Individuals who move cash into or receive cash from outside of Singapore in excess of SGD 20,000 (approximately $15,100), or its foreign currency equivalent, are subject to a reporting requirement. This threshold was lowered from SGD 30,000 (approximately $22,700) in September 2014.
Singapore’s legal system provides for the investigation and prosecution of money laundering offenses. Singapore has taken steps over the last year to improve its investigation and prosecution of money laundering cases, including foreign-sourced cases. Singaporean police are successful at identifying domestic predicate offenses, and include ancillary money laundering charges as appropriate. The significant increase in the number of money laundering convictions in 2013 is attributed to the conviction of persons prosecuted in previous years, and possibly, to the enforcement of new predicate crimes added to the law in 2010 amendments.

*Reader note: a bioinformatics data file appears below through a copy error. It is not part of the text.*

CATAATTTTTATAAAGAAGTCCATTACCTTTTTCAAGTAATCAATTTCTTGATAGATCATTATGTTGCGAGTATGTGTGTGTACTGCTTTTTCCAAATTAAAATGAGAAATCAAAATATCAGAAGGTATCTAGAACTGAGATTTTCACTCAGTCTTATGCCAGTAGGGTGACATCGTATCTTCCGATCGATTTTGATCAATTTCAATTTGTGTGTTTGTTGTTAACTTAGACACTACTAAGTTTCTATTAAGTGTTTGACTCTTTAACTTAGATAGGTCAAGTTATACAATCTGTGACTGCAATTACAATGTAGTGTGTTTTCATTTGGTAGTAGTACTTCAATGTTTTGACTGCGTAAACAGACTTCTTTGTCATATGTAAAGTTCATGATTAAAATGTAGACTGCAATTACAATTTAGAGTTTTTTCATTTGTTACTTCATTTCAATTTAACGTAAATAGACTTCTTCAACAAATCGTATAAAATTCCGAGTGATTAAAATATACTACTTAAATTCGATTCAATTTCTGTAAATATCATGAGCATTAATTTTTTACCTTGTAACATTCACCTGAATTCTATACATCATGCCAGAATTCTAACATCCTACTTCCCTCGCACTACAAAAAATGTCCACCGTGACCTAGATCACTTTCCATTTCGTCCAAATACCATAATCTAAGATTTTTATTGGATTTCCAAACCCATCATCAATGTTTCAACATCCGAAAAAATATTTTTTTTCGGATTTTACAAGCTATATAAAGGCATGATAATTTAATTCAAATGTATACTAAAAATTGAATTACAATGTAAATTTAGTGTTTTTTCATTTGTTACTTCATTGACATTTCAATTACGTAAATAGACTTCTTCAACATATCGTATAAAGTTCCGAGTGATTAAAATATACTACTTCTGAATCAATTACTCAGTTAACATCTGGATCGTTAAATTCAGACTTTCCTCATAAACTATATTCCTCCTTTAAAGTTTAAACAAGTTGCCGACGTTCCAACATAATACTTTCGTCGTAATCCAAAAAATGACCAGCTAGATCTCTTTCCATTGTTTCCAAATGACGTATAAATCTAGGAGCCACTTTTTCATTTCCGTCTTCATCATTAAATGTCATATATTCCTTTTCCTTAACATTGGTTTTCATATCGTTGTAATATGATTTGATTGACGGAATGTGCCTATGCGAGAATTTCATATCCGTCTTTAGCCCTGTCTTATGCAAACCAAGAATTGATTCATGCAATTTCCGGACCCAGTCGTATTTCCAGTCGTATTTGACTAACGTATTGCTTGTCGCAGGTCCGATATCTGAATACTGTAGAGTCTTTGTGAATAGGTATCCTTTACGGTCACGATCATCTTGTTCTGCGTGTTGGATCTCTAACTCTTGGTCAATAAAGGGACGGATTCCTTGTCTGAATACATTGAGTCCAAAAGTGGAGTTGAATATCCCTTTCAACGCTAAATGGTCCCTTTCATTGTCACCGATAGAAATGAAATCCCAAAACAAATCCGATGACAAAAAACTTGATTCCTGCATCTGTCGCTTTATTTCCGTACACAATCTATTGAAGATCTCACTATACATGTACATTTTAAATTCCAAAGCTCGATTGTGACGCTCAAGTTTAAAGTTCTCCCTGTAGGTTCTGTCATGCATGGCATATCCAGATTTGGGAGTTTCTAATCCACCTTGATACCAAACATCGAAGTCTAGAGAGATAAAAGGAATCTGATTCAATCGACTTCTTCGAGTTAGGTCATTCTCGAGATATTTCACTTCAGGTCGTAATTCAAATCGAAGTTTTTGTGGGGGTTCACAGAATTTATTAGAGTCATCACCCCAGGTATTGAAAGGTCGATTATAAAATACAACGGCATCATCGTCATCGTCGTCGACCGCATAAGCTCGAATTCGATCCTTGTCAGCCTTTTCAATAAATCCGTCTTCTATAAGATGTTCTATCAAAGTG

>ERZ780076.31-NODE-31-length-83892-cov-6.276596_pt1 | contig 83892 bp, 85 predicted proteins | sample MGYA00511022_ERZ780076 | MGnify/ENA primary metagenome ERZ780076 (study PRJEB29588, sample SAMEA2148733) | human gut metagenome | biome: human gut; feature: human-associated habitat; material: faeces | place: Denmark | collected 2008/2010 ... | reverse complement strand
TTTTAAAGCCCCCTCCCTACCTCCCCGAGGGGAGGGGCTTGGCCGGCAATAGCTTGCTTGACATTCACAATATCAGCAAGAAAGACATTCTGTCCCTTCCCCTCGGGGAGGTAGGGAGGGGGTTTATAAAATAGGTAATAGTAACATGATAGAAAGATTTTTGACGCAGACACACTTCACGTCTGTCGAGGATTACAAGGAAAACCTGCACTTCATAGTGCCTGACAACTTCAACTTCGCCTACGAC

Singapore has several double taxation treaties, all of which incorporate the automatic exchange of information. Since 2013, willful tax evasion and tax fraud have been designated predicate offenses for money laundering.
In 2014, Singapore announced it was stopping the issuance of new SGD 10,000 notes (approximately $7,500) as part of a broader move to strengthen its AML/CFT regime. Large denomination notes are popular with money launderers.
Singapore’s large, stable, and sophisticated financial center may be attractive as a conduit for laundering proceeds generated by foreign criminal activities, including official corruption. The Suspicious Transaction Reporting Office and criminal investigators are encouraged to identify money laundering that originates from foreign predicate offenses and use stand-alone money laundering charges to prosecute foreign offenders in Singapore. Singapore also should consider the adoption of CTR reporting for all types of financial institutions and DNFBPs.